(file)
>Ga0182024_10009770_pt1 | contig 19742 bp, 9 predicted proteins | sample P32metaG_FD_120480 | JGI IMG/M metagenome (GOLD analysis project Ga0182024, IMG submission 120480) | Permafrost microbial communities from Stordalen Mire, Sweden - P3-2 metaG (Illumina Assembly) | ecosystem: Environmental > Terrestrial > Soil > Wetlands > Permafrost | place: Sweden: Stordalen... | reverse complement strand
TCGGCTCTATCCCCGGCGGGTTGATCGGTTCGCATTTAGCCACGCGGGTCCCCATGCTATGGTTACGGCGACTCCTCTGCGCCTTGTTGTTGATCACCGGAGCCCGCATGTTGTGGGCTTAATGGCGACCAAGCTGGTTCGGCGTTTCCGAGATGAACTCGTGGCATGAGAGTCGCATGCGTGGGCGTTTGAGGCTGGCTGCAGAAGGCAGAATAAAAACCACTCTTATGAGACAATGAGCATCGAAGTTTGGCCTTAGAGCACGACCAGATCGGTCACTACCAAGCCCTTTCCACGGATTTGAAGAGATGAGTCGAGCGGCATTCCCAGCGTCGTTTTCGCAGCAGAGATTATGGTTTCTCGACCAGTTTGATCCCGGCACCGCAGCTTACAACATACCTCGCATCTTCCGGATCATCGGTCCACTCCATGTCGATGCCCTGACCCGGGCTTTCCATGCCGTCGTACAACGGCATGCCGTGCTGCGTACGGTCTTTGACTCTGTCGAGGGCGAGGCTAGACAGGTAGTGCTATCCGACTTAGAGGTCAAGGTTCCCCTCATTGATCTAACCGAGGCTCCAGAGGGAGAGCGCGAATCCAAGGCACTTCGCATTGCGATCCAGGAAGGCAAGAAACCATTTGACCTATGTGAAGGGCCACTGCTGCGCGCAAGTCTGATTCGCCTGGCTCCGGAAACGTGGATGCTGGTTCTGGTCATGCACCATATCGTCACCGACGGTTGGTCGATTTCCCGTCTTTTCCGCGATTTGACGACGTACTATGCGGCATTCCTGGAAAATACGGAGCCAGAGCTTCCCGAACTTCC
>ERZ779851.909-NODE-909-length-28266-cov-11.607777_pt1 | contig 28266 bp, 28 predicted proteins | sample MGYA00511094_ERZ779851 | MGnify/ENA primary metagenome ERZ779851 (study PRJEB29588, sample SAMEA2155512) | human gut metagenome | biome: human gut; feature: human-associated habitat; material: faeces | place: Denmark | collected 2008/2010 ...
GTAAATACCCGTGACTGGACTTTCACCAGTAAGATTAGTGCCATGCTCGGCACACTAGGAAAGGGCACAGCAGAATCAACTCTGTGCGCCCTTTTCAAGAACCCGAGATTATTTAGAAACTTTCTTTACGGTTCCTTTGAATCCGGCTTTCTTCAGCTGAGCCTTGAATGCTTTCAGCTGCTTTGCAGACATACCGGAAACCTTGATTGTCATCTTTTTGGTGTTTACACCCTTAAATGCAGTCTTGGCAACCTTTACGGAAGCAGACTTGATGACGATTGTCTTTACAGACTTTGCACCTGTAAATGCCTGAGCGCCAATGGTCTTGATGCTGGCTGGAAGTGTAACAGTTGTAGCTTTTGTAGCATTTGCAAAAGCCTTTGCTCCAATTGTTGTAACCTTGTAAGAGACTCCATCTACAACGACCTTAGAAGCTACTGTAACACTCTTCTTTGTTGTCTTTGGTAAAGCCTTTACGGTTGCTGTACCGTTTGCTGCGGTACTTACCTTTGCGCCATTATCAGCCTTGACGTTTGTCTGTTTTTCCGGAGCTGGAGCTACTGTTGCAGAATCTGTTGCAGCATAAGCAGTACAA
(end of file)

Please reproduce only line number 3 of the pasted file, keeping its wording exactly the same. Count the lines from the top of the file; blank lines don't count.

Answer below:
>ERZ779851.909-NODE-909-length-28266-cov-11.607777_pt1 | contig 28266 bp, 28 predicted proteins | sample MGYA00511094_ERZ779851 | MGnify/ENA primary metagenome ERZ779851 (study PRJEB29588, sample SAMEA2155512) | human gut metagenome | biome: human gut; feature: human-associated habitat; material: faeces | place: Denmark | collected 2008/2010 ...